Failing all else, we will proceed to hearing where the evidence will be presented and the Judge will make a final decision. We have a great deal of experience in this area and are well-equipped to guide you and strongly advance your claim.
Talk to our friendly Probate & Deceased Estates team today
Probate and Deceased Estate Law FAQs
Depending on your circumstances, you may have legal remedies available to you. Some of the legal avenues to challenge a Will include challenging the validity of the Will or seeking an award on the basis that you unfairly received inadequate or no provision from an estate. To answer this question our deceased estate solicitors will have to meet with you to discuss the circumstances of your claim.
When the deceased party has no recorded Will, this is referred to as “Intestate”.
Intestacy laws are different for each state, but in NSW how a deceased estate is distributed depends on what family members the deceased has left.
Children, spouses, siblings, and parents can all influence how the estate is divided.
The law in this area is complex. It is recommended that you speak to a deceased estate solicitor.
It depends on the parties involved and their willingness to settle outside of court. Sometimes, when the parties to a dispute cannot reach agreement, court is inevitable. We regularly advocate a cost-benefit analysis to make sure that money is not spent chasing an adverse result. Settling a dispute outside of court often has its advantages in that the parties to the dispute can control the outcome, as opposed to a judge making a decision which is outside of the parties’ control.
Wills do not expire, however problems can arise if you don’t update your Will regularly. For example, you may make a gift to someone who predeceases you or a former spouse, you may gift an asset to someone then sell that asset before your death, or a person may be born after your Will is made and your Will may not leave them any part of your estate.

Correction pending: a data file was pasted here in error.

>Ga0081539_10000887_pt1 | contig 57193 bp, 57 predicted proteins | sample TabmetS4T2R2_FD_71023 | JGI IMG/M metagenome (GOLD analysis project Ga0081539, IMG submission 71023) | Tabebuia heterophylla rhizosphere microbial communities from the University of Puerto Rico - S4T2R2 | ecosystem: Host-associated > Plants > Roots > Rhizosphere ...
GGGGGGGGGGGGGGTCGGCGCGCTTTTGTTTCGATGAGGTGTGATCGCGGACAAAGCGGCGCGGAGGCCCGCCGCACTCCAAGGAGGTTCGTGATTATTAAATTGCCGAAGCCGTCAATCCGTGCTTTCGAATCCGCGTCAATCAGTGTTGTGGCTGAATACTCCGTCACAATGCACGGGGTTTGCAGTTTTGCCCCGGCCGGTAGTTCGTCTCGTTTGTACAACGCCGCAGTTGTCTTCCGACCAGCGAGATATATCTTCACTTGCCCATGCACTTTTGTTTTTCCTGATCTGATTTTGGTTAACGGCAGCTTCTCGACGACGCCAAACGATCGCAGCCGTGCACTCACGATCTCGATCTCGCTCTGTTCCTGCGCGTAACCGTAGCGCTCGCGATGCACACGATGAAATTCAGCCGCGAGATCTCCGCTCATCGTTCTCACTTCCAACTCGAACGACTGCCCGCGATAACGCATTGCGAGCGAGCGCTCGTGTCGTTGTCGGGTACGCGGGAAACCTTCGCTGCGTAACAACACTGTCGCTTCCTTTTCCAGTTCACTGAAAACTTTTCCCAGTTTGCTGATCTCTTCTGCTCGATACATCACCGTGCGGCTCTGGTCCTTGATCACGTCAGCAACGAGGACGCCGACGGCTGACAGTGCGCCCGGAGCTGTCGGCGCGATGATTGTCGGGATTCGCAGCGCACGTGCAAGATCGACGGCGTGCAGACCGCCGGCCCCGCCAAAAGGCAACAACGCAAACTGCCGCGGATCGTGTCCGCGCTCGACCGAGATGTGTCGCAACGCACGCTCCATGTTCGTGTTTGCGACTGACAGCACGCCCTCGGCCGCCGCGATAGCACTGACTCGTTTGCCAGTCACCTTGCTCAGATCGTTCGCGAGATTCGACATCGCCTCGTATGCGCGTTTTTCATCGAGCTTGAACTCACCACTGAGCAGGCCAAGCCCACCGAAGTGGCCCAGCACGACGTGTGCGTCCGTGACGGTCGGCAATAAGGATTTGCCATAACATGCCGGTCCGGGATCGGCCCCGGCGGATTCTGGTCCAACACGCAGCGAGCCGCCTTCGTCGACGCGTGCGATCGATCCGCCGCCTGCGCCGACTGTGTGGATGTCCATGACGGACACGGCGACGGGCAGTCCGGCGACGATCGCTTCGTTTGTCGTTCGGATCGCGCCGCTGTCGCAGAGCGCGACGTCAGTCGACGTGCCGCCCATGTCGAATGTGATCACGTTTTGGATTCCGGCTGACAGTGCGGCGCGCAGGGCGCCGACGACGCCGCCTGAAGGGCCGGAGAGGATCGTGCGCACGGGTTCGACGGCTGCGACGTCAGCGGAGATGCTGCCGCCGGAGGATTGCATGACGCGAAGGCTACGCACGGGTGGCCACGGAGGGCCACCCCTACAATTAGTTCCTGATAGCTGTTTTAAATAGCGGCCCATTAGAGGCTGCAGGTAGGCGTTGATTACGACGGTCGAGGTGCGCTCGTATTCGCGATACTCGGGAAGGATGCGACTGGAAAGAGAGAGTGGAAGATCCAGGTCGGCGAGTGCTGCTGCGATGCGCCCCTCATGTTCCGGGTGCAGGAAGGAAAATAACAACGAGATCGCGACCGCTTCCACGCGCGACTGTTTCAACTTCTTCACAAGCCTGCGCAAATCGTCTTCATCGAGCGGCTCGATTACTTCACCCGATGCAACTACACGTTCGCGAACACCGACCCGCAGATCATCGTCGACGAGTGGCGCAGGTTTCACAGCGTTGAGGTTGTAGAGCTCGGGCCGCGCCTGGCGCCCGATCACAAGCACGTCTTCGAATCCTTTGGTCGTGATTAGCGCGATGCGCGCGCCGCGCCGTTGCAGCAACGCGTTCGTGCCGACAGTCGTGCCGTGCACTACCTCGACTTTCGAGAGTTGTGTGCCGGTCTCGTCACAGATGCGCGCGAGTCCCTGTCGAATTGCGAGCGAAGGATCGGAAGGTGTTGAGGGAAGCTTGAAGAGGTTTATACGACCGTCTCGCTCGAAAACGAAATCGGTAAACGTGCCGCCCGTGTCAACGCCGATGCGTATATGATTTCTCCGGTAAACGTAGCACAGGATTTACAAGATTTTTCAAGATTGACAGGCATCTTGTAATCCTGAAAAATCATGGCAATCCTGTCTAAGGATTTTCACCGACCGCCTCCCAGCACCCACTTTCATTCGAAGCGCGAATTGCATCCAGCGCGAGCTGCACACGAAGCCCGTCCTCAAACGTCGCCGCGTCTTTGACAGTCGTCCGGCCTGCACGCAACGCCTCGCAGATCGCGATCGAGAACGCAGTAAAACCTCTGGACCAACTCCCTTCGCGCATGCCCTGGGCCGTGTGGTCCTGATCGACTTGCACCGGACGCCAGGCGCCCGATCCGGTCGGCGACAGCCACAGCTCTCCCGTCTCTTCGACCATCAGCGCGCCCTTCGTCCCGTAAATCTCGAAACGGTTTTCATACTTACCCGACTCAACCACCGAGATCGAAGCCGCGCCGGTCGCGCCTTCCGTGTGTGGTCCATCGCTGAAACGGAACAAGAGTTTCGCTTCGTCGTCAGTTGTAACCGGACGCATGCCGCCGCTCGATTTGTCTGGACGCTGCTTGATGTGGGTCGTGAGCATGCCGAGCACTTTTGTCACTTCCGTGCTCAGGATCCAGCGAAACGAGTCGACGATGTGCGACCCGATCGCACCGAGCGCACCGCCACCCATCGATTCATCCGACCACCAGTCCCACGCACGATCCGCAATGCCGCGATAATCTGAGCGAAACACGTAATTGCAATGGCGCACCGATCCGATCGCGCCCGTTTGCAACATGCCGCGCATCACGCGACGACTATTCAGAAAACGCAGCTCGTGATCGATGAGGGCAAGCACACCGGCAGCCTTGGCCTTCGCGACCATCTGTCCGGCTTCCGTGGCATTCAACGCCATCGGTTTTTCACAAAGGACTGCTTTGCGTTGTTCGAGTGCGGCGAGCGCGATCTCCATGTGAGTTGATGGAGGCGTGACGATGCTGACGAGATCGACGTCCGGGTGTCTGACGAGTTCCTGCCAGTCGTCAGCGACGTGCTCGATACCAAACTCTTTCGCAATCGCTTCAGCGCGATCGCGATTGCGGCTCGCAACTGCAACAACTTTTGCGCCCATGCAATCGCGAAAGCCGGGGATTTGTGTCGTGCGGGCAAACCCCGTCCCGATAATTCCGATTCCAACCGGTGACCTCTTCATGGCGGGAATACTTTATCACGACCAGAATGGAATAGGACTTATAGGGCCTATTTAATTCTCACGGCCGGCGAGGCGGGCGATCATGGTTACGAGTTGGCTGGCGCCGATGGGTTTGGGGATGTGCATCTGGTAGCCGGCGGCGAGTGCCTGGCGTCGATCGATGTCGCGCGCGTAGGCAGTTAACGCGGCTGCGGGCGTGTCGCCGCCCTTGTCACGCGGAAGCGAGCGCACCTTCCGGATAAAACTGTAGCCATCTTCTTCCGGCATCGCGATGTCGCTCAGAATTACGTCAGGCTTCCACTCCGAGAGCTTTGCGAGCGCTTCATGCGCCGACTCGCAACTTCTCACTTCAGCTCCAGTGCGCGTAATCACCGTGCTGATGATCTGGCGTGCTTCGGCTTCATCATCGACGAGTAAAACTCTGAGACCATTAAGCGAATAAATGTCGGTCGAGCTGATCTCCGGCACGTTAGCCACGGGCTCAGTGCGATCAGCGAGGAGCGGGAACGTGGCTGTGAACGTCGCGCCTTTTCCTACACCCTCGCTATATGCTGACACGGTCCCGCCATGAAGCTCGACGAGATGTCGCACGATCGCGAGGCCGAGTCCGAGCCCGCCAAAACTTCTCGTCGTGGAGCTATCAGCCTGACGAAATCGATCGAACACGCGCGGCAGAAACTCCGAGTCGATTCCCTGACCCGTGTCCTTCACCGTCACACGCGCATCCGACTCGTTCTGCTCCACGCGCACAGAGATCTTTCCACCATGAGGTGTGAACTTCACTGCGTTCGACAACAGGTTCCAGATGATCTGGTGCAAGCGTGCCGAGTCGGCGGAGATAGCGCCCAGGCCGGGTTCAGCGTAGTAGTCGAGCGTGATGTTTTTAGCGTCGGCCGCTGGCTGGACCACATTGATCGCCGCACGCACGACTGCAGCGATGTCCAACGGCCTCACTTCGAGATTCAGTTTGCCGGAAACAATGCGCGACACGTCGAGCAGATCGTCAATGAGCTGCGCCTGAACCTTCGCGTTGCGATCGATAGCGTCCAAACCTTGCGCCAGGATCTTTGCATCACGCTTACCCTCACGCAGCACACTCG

If the terms of the Will can be carried out, then the Will is valid and binding.
If a Will has not been updated for some time, and certain parties (like children or spouses) feel they have been left inadequate financial provisions, the Will can be contested.
You should never edit, amend, alter or write on your Will in any way after it has been made. Any alteration to your Will could have undesirable flow on consequences and there is potential for your alterations to have the effect of revoking your Will entirely.
We generally recommend making a new Will. We want to make sure that the cost of making a new Will is not prohibitive, so our standard Wills cost only $99 each.
The Will fails and cannot be admitted to probate. In that event, the next appropriate persons can apply for Letters of Administration with the Will annexed.
There is usually some complexity with that application, both in the form of the application as well as who or whom should apply to be administrator/s of the estate.
Under rule 78.16 of the Supreme Court Rules 1970 (NSW), if an executor has not filed for a grant of probate within six months from the date of death then the executor must file an affidavit explaining the delay.